California Officials Attempt to Quell Confusion Around Gubernatorial Recall Election

As mail-in ballots began to go out in advance of the September 2021 gubernatorial recall election in California, a spokesperson for the California Secretary of State’s office attempted to quell disinformation and confusion around the often confusing process.

Jenna Dresner told Capital Public Radio:

Regardless of how a voter responds to the question of recalling the governor, they can still cast a vote for a potential replacement candidate. The votes for each question are counted separately, so your vote for one question does not impact your ability to vote on another, that includes leaving a question blank

The September 14 election focuses on whether or not to remove Gov. Gavin Newsom from office and contains two questions: Whether Newsom should be removed; and if so, which of the 46 listed candidates on the ballot should take over the office. According to the Secretary of State office’s website:

If a majority of the votes on the recall question are “Yes,” Governor Newsom shall be removed from office and the replacement candidate receiving the highest number of votes shall be declared elected for the remainder of the governor’s term of office (ending January 2, 2023). If one-half or more of the votes on the recall question are “No,” Governor Newsom shall remain in office.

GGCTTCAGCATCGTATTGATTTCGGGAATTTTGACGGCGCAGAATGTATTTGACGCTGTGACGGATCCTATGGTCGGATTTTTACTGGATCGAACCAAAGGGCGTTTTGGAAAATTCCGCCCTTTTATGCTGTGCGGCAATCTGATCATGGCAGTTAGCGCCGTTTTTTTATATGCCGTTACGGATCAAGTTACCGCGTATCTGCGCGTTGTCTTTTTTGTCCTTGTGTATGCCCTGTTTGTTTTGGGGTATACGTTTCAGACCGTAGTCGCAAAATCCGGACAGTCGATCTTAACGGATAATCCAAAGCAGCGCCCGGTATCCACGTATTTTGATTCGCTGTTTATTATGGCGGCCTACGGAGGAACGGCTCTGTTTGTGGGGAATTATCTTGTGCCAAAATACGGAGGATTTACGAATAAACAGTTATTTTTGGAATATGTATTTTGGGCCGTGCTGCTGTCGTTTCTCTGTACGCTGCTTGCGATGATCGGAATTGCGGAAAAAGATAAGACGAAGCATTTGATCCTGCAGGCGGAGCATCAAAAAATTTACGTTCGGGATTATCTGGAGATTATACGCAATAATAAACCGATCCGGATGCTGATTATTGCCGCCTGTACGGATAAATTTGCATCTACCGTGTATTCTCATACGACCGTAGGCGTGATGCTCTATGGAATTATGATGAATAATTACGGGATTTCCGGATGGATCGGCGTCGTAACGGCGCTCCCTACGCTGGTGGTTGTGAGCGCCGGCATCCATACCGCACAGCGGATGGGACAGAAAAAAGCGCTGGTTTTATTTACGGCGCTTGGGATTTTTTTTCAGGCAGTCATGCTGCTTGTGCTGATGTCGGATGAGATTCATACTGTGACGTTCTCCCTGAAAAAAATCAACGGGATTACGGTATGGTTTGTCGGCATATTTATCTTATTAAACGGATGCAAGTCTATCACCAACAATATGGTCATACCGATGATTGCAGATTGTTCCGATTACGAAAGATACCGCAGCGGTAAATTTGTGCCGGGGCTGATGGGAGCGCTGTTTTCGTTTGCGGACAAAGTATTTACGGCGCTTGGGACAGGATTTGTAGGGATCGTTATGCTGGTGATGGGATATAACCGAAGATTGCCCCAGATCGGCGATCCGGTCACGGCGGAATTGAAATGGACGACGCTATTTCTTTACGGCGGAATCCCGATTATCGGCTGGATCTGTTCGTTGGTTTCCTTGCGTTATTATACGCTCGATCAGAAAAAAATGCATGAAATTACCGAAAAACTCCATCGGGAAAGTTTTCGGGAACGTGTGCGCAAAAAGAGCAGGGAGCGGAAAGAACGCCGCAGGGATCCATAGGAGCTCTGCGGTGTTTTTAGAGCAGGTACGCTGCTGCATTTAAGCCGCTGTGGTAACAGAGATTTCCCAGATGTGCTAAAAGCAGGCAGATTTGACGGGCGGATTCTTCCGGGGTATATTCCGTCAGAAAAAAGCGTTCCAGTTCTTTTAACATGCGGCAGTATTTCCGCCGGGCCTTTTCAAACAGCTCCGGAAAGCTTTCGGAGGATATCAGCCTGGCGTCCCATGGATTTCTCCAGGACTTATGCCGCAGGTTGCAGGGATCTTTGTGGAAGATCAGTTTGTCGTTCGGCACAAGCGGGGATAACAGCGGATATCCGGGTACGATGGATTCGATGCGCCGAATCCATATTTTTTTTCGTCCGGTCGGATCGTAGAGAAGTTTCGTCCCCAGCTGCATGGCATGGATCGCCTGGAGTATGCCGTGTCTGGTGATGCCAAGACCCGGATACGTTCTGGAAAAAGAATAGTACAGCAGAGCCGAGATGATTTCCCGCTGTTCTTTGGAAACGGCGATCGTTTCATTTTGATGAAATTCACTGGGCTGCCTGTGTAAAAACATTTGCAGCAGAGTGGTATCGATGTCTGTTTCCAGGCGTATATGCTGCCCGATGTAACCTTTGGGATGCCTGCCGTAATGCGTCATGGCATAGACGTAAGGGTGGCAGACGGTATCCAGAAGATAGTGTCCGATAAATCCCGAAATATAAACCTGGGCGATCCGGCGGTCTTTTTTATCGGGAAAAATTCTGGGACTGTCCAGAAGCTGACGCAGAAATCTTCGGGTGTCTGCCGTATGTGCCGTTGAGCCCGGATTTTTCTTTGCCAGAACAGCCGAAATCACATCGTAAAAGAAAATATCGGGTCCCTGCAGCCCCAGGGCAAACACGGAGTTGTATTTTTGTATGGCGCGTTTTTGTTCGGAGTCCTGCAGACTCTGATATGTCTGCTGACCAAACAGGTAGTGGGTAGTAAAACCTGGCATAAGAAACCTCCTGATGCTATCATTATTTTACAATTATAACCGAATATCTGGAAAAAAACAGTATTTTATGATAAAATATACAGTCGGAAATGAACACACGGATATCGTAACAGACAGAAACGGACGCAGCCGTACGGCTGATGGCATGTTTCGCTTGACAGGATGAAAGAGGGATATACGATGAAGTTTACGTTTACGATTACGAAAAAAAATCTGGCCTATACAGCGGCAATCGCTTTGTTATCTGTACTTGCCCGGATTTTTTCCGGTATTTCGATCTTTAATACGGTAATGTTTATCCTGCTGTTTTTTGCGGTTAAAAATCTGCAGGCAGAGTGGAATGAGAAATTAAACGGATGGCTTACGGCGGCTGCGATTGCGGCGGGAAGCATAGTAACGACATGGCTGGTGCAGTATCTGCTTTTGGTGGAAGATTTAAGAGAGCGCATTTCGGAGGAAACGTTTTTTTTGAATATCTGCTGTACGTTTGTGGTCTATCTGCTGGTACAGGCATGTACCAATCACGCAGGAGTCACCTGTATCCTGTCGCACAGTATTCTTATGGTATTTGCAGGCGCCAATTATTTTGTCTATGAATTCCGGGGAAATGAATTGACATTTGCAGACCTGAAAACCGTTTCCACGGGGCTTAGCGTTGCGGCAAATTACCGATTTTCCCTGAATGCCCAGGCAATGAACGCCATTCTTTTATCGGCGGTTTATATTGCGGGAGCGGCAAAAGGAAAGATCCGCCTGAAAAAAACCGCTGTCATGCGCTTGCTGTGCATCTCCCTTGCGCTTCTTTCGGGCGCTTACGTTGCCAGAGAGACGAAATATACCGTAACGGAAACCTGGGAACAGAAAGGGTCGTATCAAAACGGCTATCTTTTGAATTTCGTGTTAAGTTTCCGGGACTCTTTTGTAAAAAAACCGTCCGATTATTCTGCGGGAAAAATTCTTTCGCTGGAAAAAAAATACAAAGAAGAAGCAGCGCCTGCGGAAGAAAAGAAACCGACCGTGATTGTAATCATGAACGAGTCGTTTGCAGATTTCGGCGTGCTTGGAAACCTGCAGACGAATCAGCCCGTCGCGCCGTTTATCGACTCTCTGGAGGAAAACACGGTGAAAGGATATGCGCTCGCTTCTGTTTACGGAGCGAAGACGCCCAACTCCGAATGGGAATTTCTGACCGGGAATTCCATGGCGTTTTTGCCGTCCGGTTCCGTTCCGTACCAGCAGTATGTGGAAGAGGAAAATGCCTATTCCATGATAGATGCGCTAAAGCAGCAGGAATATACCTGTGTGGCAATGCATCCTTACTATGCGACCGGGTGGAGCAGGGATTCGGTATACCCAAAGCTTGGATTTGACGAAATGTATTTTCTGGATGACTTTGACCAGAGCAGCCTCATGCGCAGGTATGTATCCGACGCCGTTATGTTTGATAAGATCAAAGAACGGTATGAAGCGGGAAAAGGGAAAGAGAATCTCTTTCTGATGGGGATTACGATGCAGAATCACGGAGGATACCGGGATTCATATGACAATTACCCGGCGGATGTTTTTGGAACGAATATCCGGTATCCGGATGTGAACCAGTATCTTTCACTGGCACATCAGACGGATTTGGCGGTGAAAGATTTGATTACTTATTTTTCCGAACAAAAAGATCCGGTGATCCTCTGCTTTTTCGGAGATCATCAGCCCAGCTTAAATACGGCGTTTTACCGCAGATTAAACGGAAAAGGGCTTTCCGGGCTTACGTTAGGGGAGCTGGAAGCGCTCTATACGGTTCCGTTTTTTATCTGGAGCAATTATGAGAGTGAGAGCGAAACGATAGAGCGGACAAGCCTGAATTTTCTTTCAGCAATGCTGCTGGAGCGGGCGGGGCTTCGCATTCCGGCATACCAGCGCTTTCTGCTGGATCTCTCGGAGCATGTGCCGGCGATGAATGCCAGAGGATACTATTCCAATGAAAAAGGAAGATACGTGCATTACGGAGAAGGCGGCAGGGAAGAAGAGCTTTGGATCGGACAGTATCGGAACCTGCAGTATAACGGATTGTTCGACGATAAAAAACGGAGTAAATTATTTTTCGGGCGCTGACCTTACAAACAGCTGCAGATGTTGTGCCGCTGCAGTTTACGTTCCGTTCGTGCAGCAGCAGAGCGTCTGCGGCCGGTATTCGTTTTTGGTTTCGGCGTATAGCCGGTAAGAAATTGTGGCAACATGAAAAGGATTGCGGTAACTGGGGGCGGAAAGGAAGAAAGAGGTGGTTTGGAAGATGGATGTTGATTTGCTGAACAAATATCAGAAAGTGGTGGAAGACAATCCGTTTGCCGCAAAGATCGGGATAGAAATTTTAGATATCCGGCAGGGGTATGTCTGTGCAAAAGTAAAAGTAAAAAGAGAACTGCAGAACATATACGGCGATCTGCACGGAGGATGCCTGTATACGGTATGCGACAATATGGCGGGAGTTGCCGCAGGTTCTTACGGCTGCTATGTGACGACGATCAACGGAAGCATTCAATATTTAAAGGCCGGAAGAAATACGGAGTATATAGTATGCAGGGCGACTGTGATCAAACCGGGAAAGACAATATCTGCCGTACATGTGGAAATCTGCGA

Both Newsom and the state Democratic Party have urged supporters to vote “No” in the recall question and leave the second question blank:

As the San Francisco Chronicle reported, the state Republican Party has declined to endorse any of the 24 GOP candidates listed on the ballot.

Of that group, four candidates — right-wing talk show host and Epoch Times commentator Larry Elder, former San Diego Mayor Kevin Faulconer, state Assembly member Kevin Kiley, and former Rep. Doug Ose — had qualified to compete for the endorsement.

The recall election against Newsom is the second of its kind in state history. In October 2003, Democrat Gray Davis was recalled when 55 percent of voters (4,976,274 in all) said they wanted him removed from office. That paved the way for Republican candidate and actor Arnold Schwarzenegger — who had no political experience — to be elected.